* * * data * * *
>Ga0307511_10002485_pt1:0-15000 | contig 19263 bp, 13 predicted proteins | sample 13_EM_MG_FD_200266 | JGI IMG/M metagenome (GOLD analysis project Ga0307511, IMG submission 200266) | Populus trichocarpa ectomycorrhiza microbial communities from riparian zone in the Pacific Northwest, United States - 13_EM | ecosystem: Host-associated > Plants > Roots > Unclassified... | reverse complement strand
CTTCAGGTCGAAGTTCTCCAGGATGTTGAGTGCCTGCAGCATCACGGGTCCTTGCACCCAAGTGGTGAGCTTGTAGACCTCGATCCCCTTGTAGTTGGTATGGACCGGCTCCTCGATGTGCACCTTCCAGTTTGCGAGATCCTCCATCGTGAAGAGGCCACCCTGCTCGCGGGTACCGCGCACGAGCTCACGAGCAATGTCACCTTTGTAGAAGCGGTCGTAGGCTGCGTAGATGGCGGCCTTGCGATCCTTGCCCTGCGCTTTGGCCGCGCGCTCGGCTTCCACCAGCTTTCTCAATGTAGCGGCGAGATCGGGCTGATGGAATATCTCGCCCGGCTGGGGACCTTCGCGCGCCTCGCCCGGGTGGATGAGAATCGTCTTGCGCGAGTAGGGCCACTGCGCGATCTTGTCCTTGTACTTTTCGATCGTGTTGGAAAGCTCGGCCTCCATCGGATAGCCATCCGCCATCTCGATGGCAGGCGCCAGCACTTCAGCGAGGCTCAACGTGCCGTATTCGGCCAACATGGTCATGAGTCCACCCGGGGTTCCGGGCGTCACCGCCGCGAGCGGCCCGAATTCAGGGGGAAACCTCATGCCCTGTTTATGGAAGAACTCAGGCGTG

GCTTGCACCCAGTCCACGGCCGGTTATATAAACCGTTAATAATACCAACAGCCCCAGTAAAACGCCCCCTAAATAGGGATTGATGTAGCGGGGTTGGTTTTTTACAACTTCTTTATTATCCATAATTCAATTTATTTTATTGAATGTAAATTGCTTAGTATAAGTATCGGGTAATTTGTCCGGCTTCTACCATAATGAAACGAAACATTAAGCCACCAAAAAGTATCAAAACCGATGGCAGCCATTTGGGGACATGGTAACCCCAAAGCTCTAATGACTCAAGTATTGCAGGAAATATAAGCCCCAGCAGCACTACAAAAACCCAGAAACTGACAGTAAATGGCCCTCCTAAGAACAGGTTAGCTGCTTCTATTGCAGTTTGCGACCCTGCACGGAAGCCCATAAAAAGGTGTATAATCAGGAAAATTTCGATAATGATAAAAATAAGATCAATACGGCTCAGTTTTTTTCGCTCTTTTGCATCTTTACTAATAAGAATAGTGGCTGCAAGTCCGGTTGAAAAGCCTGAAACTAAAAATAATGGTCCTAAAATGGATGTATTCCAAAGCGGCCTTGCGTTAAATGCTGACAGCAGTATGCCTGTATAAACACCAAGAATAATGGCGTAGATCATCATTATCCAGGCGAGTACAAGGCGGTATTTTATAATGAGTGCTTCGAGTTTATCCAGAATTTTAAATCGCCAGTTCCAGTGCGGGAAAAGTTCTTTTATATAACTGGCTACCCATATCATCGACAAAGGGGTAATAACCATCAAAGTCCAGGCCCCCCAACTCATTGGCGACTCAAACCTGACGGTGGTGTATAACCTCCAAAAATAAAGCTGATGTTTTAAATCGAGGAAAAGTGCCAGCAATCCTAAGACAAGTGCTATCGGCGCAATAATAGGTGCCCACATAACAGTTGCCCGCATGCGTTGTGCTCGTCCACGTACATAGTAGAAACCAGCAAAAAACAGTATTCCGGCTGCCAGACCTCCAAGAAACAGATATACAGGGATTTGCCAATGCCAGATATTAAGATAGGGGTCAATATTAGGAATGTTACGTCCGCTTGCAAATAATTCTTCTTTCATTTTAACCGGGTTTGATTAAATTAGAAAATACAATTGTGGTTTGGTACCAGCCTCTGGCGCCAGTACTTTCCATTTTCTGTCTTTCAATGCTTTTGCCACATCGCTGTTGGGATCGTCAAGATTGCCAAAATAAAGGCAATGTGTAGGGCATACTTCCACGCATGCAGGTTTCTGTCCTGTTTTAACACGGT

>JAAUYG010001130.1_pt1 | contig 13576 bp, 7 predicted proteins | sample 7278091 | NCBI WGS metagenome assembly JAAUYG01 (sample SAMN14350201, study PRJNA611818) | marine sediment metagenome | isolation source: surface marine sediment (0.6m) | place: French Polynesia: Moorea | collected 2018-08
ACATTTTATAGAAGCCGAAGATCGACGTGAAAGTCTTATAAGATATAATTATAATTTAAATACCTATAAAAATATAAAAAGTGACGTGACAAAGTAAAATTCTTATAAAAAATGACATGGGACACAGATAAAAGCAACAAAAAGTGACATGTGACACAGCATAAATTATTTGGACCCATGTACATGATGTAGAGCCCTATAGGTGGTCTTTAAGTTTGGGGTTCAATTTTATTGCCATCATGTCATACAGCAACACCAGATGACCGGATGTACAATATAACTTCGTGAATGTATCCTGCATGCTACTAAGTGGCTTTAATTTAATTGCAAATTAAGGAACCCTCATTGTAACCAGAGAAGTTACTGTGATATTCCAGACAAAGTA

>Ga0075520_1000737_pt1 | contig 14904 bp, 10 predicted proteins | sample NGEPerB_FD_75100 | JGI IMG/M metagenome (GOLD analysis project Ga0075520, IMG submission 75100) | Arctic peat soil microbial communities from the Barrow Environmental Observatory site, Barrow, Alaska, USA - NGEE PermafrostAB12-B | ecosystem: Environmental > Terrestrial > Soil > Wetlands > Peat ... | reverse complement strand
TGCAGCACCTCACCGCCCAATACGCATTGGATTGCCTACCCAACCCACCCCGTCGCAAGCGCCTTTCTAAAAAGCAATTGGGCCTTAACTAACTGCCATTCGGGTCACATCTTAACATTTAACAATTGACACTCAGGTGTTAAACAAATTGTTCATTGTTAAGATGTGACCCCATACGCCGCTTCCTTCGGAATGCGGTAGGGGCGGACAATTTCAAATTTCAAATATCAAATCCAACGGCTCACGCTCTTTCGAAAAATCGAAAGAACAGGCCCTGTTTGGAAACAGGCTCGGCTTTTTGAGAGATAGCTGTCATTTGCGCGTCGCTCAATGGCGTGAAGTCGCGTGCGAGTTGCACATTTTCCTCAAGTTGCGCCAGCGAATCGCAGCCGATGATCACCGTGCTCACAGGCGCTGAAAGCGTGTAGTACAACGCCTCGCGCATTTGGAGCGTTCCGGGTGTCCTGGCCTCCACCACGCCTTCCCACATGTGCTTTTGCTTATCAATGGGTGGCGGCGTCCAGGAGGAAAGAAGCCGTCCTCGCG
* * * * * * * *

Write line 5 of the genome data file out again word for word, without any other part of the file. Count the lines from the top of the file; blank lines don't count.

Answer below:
ACATTTTATAGAAGCCGAAGATCGACGTGAAAGTCTTATAAGATATAATTATAATTTAAATACCTATAAAAATATAAAAAGTGACGTGACAAAGTAAAATTCTTATAAAAAATGACATGGGACACAGATAAAAGCAACAAAAAGTGACATGTGACACAGCATAAATTATTTGGACCCATGTACATGATGTAGAGCCCTATAGGTGGTCTTTAAGTTTGGGGTTCAATTTTATTGCCATCATGTCATACAGCAACACCAGATGACCGGATGTACAATATAACTTCGTGAATGTATCCTGCATGCTACTAAGTGGCTTTAATTTAATTGCAAATTAAGGAACCCTCATTGTAACCAGAGAAGTTACTGTGATATTCCAGACAAAGTA